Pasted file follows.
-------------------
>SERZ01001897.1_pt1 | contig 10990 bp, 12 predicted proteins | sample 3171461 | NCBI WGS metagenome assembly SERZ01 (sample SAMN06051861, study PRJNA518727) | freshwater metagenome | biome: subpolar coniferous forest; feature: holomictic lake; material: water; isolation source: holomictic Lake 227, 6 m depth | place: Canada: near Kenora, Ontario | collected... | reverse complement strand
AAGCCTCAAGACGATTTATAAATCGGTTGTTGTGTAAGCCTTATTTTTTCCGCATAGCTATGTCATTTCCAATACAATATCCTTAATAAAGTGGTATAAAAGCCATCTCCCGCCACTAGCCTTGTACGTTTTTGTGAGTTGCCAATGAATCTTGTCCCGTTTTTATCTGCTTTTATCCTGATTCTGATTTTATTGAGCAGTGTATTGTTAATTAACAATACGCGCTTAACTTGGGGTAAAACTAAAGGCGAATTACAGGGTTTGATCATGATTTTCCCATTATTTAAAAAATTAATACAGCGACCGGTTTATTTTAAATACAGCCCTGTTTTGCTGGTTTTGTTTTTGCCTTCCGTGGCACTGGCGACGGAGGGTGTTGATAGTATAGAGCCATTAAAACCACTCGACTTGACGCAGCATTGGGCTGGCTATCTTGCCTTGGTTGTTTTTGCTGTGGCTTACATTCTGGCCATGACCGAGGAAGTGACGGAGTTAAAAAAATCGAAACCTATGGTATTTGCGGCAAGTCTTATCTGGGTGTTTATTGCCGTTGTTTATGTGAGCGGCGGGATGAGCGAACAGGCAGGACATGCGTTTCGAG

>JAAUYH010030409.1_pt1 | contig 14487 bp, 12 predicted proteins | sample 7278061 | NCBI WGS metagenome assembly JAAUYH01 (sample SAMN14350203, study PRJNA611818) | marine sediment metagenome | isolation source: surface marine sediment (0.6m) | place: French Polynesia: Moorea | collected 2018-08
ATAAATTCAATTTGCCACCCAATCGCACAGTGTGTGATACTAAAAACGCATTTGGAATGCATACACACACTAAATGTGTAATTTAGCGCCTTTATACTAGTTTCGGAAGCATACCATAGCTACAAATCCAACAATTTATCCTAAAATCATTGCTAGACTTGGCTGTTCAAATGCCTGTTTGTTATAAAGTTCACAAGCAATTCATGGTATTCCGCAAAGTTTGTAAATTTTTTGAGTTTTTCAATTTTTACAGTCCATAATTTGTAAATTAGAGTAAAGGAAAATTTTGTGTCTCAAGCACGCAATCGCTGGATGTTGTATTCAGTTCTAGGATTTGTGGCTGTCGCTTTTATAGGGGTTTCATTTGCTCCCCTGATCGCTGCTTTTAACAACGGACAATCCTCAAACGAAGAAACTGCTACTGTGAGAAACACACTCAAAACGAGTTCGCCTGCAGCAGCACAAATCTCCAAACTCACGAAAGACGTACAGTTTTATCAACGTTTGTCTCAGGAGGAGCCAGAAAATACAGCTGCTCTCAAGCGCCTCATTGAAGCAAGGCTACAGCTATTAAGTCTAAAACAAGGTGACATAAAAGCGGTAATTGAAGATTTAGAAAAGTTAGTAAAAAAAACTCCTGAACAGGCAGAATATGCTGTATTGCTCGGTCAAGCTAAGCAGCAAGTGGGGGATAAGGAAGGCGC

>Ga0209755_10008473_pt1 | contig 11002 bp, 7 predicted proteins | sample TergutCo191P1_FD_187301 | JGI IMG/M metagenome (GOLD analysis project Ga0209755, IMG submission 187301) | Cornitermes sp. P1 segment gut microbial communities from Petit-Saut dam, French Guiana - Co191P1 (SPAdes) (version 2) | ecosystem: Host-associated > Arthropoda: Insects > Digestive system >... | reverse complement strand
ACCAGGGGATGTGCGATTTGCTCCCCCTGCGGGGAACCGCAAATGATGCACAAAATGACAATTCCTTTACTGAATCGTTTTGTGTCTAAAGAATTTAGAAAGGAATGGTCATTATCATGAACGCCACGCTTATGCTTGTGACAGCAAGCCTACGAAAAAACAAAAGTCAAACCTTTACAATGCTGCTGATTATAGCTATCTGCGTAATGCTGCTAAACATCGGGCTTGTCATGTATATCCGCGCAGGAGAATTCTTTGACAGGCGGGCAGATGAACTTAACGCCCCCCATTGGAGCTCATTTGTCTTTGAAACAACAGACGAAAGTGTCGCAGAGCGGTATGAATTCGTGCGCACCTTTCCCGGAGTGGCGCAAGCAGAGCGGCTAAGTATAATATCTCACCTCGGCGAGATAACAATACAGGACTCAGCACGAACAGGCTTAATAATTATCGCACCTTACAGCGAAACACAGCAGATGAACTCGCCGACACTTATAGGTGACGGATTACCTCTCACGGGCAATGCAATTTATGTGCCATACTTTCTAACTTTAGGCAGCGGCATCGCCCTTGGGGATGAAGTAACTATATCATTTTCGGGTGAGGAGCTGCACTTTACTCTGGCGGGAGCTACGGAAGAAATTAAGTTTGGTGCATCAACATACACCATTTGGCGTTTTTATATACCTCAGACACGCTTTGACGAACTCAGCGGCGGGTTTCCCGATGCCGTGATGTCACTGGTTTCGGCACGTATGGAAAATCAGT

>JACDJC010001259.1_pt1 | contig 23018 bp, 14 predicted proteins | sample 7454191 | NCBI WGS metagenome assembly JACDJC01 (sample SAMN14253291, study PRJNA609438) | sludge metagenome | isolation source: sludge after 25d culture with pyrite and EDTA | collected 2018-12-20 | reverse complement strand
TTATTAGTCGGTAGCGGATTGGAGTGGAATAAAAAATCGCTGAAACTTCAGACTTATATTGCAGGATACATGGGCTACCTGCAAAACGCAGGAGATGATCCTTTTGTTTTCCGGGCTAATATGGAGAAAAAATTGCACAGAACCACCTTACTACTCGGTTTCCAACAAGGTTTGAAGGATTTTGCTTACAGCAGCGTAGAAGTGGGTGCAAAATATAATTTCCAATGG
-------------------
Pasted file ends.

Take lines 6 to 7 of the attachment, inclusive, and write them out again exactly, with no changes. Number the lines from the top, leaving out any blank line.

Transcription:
ACCAGGGGATGTGCGATTTGCTCCCCCTGCGGGGAACCGCAAATGATGCACAAAATGACAATTCCTTTACTGAATCGTTTTGTGTCTAAAGAATTTAGAAAGGAATGGTCATTATCATGAACGCCACGCTTATGCTTGTGACAGCAAGCCTACGAAAAAACAAAAGTCAAACCTTTACAATGCTGCTGATTATAGCTATCTGCGTAATGCTGCTAAACATCGGGCTTGTCATGTATATCCGCGCAGGAGAATTCTTTGACAGGCGGGCAGATGAACTTAACGCCCCCCATTGGAGCTCATTTGTCTTTGAAACAACAGACGAAAGTGTCGCAGAGCGGTATGAATTCGTGCGCACCTTTCCCGGAGTGGCGCAAGCAGAGCGGCTAAGTATAATATCTCACCTCGGCGAGATAACAATACAGGACTCAGCACGAACAGGCTTAATAATTATCGCACCTTACAGCGAAACACAGCAGATGAACTCGCCGACACTTATAGGTGACGGATTACCTCTCACGGGCAATGCAATTTATGTGCCATACTTTCTAACTTTAGGCAGCGGCATCGCCCTTGGGGATGAAGTAACTATATCATTTTCGGGTGAGGAGCTGCACTTTACTCTGGCGGGAGCTACGGAAGAAATTAAGTTTGGTGCATCAACATACACCATTTGGCGTTTTTATATACCTCAGACACGCTTTGACGAACTCAGCGGCGGGTTTCCCGATGCCGTGATGTCACTGGTTTCGGCACGTATGGAAAATCAGT

>JACDJC010001259.1_pt1 | contig 23018 bp, 14 predicted proteins | sample 7454191 | NCBI WGS metagenome assembly JACDJC01 (sample SAMN14253291, study PRJNA609438) | sludge metagenome | isolation source: sludge after 25d culture with pyrite and EDTA | collected 2018-12-20 | reverse complement strand